Thursday, February 3, 2011

Celebrating Joblessness

My furlough has officially arrived. I haven't heard much from work. I had a few people call me to say hi, but other than that, I haven't heard a peep.

And the world is still turning (just as I thought it would).

To celebrate my lack of a job, I decided to go push chunks of raw turkey into cans. Doesn't sound fun? Well, to tell you the truth, it really wasn't that enthralling, but it was for a good cause.

One thing that I appreciate about my religion is that there are plenty of opportunities to serve other people. There is a cannery down in Garden City that is run by volunteers. Each church unit in our area are assigned different days throughout the year to have people go volunteer. It ends up that each person goes (in theory) about once a year for a four hour shift.

We ended up doing turkey chunks. They take frozen turkey breasts, put them into a grinder that moves them up a conveyor belt into a hopper that feeds them into the cans (with the help of people) that goes down the conveyor belt to fill up the cans with hot water and seal the cans.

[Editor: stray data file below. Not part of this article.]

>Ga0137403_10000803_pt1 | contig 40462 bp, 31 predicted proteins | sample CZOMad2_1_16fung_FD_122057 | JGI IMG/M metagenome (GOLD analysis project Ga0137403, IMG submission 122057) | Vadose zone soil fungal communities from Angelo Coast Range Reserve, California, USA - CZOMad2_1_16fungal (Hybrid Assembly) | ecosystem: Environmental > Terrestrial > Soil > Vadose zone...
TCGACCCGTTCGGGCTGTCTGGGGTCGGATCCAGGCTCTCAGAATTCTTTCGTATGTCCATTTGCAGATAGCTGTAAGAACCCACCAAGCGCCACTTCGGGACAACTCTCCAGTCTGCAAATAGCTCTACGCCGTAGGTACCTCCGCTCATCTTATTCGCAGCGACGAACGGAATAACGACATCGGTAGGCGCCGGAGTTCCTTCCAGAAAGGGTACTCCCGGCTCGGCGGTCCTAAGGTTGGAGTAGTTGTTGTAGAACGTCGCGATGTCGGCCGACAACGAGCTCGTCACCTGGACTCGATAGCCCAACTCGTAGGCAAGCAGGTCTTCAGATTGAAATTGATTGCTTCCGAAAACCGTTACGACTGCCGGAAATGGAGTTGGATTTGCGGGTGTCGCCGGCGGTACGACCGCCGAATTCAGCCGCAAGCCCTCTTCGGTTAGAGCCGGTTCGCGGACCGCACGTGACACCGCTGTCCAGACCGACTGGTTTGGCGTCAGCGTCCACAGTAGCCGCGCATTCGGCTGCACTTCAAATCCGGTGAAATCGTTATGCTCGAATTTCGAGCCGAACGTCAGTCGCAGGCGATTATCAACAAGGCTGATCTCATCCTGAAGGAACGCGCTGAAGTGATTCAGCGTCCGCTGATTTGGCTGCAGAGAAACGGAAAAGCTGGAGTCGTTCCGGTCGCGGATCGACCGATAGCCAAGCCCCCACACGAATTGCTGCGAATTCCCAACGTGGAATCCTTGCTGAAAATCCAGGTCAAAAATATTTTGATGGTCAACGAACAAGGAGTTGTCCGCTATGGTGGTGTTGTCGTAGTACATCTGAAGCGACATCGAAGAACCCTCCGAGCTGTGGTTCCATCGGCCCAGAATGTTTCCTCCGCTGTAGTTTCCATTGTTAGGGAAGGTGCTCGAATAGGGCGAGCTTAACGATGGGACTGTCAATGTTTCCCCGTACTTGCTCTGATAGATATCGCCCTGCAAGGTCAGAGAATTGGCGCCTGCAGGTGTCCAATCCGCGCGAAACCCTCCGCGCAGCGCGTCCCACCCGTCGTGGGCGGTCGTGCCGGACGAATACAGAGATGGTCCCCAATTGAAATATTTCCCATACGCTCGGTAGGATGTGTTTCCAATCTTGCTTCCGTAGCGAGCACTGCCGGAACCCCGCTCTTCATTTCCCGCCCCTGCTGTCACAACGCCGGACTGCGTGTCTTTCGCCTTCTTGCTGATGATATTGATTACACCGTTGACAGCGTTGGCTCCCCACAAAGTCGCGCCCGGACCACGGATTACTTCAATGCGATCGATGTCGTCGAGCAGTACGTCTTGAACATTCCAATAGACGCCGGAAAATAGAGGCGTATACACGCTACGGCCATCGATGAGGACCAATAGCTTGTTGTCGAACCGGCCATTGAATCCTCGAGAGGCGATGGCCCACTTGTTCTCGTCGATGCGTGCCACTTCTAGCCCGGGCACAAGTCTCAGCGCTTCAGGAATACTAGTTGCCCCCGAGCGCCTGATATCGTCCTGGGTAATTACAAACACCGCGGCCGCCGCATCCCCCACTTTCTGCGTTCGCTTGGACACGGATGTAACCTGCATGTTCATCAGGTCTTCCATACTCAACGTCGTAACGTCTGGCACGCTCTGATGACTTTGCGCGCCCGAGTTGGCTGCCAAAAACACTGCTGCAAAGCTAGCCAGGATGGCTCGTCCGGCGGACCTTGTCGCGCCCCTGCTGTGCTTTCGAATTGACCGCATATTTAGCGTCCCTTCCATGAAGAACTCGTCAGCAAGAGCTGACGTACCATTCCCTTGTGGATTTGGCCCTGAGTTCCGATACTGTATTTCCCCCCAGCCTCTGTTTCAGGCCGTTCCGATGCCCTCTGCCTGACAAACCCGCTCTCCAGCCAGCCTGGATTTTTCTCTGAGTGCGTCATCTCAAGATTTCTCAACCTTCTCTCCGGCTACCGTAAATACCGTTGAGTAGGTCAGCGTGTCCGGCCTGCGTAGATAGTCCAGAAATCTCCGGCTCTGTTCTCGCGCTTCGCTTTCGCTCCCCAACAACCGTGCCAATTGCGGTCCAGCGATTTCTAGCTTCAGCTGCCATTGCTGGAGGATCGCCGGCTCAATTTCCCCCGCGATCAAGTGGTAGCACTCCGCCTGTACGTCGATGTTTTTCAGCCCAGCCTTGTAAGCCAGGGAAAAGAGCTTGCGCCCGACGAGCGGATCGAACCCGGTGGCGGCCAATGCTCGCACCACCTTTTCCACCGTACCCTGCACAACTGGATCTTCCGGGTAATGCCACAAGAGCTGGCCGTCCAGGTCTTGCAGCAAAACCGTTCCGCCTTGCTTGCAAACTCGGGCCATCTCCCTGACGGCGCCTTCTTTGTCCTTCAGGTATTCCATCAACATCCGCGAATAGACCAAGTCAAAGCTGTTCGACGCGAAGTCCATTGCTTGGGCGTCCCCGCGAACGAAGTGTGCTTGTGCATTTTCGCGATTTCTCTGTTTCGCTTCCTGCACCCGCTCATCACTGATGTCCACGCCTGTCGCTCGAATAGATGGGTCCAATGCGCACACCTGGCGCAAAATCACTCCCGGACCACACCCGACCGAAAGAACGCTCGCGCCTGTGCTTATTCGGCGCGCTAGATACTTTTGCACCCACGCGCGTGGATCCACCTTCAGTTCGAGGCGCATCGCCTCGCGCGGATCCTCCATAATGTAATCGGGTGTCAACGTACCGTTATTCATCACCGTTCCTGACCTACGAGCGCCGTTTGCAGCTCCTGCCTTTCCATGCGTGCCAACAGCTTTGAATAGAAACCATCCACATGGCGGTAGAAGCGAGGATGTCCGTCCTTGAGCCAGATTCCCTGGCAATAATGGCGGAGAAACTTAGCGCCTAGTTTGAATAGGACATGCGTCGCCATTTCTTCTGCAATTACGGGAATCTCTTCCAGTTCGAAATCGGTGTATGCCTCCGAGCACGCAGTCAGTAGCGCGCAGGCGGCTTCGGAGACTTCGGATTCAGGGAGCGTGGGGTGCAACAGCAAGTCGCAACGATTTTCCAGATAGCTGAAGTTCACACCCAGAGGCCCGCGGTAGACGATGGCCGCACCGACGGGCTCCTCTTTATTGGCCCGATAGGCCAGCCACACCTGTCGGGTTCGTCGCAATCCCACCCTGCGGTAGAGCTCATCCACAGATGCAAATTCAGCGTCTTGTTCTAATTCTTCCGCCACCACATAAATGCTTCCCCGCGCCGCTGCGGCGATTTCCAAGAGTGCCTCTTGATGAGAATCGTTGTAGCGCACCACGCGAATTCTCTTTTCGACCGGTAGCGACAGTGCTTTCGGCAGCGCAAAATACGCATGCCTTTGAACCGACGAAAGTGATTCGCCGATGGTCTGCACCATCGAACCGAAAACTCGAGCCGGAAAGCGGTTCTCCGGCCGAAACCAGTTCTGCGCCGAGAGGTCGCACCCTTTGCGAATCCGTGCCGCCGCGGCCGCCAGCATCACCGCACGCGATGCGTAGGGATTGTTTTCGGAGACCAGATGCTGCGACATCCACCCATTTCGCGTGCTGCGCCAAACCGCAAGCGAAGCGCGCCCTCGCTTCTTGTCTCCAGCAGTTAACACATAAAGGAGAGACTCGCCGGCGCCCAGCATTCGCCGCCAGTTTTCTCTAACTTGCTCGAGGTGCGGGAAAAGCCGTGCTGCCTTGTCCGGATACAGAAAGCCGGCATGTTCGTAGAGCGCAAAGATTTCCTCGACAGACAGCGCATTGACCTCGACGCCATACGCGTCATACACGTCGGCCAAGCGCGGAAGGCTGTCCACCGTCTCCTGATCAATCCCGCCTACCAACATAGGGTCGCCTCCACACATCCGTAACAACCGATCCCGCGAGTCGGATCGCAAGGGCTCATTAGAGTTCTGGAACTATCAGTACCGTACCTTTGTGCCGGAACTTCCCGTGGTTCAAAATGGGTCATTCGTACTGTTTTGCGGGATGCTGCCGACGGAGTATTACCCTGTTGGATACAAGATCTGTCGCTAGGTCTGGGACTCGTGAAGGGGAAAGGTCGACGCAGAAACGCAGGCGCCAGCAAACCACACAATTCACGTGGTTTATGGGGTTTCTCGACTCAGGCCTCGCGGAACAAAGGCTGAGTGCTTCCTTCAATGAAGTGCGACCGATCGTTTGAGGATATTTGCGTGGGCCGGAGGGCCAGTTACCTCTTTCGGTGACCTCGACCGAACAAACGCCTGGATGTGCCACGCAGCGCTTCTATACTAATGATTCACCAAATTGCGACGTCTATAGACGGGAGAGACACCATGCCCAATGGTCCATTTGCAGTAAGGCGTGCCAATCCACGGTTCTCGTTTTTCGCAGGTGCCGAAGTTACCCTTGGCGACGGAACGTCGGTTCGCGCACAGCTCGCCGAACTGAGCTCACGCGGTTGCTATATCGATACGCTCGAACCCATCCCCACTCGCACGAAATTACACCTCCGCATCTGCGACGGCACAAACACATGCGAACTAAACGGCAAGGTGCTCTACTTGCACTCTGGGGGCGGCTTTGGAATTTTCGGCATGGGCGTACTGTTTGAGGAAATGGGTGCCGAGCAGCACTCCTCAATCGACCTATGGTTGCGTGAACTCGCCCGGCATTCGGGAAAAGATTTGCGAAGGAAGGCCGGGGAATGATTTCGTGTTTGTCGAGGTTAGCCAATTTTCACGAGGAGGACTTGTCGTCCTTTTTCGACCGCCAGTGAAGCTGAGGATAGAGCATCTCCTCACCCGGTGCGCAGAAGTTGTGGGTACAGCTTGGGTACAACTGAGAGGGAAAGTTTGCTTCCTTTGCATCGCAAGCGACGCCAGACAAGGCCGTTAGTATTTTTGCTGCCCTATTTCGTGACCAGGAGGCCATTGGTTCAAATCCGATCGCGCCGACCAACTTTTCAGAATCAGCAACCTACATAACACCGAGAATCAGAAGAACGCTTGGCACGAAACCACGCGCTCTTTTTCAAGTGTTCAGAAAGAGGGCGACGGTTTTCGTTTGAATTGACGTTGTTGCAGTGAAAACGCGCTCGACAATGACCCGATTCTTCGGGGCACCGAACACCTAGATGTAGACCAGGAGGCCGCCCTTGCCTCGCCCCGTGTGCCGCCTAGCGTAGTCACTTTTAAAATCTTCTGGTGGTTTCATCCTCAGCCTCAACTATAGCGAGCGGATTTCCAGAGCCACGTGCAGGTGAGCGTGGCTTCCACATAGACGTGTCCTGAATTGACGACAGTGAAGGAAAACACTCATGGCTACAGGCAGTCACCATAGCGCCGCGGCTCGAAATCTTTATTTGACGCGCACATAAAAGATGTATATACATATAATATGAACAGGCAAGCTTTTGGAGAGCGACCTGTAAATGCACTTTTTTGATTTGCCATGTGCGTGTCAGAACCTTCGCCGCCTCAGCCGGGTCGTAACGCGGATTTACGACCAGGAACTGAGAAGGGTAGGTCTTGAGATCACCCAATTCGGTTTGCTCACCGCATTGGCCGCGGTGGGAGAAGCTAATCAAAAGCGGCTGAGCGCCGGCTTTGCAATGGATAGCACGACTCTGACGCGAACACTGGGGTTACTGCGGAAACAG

There is another area where they pressure cook the meat, put the labels on the cans, and box them up.

I ended up being put in charge of making sure that the meat was pushed down into the cans. I didn't realize how tired my hand would get when I had to force the chunks into the cans. I went and did this on Tuesday, and my tricep is still pretty sore today. As I was standing by another volunteer, she commented to me that she would be completely fine not eating turkey for a while.

I would have to agree with her.

There were times when the meat was warm and slimy. Wifey would have never made it. During her pregnancy, she has had a hard time cutting up a chicken breast to cook. She doesn't particularly like raw meat normally, but she would have died during her pregnancy.

After I left, I smelt a bit like the frog I dissected in my eight grade class.

I was willing to do this because of what the cannery does. You can buy the goods if you want. A bulk of the food gets given away at little or no cost. People can receive assistance from the church in the form of a bishop's storehouse. It is like a supermarket without any cash registers. You get an order filled from your bishop (hence the name) before you head there, and then they give you what you need and send you on your merry way.

Another place where this food gets sent is to the sites of natural disasters. They get all this food on hand, and then when something goes wrong, the church has a the means to get the food to where it is needed.

So even though my arm is a bit sore and the idea of eating turkey is still repulsive, I was happy to help.

1 comment:

Lana said...

That was a good way to spend a piece of your day.